4. Riches beget in us false confidence . Like Nebuchadnezzar, we say, "Is not this great Babylon, that I have built?" We find a delicious pleasure in hearing our own skill and sagacity praised. The tide of natural feeling sets strongly towards self-trust.
5. Riches tend towards idolatry . In the days of poverty we did not object to be accounted singular; but in the time of wealth we aspire to do as others do. It is arduous to have to think for one's self, to rely upon one's own judgments, to pursue a course which men will ridicule. If others bow clown to their own net, or rear a popular idol, we too must bow down and worship it. Wealth has given us prominence, set us on high, and we must not risk our new reputation. It is easier to drift with the stream than to stem it.
6. Justice , with her balances and sword , is always nigh . No man can defraud God. If the Amorites were thrust out from the land because they had become flagrant idolaters, so also shall the Israelites if they become votaries of idols. As the Hebrews conquered the Canaanites, so did the Assyrians vanquish the Hebrews. One law shall prevail for all. If we have not been overwhelmed in one disaster, we may be overtaken suddenly by another minister of justice. Sin shall bear its own proper fruit. Every nation and every individual shall "go to his own place." From the summit of earthly magnificence to the lowest pit of misery, there is often a single step. "I saw," says Bunyan, "that there was a way to hell, even from the gate of the celestial city." "Be not highminded, but fear." Riches make a slippery descent to ruin.—D.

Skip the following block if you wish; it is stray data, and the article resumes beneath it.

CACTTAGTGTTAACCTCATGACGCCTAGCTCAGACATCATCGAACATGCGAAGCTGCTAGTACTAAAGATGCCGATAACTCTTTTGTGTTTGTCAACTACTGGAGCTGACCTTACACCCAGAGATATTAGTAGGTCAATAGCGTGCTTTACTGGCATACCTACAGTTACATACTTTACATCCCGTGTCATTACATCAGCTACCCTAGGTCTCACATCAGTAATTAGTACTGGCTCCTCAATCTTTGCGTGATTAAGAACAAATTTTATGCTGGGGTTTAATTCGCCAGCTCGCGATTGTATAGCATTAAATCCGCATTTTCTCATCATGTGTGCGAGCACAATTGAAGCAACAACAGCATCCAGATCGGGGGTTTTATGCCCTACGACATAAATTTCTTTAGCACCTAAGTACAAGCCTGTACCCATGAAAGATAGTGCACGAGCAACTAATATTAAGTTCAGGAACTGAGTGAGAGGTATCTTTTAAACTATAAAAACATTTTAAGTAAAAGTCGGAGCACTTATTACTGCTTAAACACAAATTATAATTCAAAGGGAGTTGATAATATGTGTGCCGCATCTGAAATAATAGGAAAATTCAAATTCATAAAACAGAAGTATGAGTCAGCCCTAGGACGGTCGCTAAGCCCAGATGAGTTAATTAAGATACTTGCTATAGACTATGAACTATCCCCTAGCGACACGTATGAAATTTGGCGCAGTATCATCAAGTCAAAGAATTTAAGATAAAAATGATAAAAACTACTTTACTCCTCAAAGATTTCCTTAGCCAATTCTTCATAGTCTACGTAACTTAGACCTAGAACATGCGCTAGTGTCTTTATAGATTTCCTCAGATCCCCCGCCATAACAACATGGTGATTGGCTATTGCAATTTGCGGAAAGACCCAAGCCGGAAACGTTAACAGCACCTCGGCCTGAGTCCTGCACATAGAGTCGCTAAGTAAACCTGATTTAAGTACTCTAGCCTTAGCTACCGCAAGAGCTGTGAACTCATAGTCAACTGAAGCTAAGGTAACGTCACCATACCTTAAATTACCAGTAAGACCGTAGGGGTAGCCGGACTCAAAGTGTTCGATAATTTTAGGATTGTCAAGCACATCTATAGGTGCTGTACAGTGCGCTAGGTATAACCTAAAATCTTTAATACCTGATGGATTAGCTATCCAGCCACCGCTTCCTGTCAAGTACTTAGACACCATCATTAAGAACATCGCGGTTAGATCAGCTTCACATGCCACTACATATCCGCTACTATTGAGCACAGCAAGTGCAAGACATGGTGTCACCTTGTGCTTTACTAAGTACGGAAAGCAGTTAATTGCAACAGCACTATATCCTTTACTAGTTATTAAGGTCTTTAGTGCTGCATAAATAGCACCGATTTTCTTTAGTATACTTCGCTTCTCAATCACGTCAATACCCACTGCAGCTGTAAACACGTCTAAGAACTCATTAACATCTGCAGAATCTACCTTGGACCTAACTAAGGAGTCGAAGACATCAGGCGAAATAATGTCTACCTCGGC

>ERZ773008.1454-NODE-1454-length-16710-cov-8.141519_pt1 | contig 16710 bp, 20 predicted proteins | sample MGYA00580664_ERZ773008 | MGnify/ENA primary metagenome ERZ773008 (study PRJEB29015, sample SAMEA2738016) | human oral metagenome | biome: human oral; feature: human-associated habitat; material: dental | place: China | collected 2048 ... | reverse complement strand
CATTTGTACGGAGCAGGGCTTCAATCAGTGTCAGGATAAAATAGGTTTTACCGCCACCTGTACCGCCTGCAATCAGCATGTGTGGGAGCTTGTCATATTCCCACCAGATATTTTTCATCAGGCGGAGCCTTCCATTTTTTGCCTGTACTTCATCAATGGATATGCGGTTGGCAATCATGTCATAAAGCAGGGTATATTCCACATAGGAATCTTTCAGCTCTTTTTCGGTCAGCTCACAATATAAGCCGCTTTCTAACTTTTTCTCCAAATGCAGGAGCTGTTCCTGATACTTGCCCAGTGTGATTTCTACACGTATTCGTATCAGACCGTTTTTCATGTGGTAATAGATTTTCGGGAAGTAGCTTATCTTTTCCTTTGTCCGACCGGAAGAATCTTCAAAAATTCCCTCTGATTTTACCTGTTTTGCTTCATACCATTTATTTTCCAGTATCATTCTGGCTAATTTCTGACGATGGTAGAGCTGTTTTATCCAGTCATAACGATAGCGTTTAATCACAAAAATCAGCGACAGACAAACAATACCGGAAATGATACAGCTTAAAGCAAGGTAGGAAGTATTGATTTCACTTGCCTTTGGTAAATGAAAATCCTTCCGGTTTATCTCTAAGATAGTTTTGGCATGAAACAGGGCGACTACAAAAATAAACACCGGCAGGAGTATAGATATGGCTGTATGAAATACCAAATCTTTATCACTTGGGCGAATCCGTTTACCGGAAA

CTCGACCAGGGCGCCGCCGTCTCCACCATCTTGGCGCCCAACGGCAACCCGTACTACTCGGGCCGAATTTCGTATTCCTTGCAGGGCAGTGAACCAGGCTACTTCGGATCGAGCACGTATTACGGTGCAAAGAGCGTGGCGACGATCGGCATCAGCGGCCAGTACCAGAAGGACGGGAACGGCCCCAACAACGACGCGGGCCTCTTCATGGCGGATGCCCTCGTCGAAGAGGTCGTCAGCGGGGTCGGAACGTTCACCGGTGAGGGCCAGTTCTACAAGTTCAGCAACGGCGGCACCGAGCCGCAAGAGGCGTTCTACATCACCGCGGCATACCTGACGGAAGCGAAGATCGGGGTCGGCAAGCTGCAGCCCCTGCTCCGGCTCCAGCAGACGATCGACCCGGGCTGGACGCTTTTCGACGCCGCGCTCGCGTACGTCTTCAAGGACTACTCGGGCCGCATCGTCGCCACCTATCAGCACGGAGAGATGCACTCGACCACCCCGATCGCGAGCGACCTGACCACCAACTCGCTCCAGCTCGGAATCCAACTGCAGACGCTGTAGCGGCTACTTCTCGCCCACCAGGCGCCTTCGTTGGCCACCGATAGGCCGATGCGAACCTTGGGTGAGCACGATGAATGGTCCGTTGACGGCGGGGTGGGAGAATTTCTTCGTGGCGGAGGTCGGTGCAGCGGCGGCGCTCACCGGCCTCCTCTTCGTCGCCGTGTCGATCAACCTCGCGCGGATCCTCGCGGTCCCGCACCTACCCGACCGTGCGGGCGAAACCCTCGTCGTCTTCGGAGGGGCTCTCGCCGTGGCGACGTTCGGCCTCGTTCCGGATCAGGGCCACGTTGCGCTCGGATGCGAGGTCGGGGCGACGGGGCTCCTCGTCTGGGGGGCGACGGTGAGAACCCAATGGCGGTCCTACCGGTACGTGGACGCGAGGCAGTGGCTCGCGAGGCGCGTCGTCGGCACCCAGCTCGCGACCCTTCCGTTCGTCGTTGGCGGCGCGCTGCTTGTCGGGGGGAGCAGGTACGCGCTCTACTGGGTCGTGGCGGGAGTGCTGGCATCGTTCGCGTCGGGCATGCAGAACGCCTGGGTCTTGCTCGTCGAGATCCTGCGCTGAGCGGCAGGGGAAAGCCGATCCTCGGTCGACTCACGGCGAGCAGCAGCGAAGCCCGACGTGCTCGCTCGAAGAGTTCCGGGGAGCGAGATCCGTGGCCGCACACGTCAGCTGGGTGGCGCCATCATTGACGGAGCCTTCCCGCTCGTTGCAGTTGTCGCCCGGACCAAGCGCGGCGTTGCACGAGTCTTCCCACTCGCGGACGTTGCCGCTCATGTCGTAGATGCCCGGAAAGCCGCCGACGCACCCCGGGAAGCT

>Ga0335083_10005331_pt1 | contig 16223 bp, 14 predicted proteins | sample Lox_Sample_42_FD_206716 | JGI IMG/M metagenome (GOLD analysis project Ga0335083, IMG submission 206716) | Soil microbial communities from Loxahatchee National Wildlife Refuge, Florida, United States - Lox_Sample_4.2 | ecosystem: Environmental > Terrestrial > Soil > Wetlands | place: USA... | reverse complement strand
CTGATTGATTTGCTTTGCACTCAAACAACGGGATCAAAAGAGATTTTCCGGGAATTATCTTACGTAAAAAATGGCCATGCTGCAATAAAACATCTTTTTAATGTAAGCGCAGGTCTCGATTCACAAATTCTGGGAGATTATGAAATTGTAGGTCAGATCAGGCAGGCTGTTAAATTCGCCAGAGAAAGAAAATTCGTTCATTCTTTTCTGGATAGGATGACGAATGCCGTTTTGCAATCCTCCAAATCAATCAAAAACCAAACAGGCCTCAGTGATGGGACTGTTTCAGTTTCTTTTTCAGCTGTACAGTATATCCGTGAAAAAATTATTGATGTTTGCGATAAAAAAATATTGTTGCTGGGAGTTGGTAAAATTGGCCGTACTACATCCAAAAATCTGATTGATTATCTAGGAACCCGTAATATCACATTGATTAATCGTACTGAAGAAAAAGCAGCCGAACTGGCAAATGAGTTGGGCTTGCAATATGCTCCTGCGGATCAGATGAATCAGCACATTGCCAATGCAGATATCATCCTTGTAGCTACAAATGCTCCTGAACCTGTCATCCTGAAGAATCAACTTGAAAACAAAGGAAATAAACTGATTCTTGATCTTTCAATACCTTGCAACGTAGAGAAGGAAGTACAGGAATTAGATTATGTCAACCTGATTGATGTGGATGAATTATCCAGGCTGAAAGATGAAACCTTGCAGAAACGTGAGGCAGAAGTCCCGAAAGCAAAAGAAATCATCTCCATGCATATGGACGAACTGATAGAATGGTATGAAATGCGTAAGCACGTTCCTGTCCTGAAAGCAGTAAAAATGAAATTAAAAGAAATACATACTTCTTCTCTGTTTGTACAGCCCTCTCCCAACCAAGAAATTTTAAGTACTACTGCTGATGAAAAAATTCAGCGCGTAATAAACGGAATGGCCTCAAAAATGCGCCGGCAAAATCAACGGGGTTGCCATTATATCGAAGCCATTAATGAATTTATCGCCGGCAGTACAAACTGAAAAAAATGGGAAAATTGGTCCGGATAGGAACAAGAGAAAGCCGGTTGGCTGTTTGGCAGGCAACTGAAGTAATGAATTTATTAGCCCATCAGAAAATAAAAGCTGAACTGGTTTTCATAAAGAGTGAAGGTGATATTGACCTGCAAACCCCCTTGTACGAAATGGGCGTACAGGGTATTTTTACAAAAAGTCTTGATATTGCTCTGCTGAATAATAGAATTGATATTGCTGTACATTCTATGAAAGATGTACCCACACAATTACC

HOMILIES BY J. ORR
The dangers of wealth.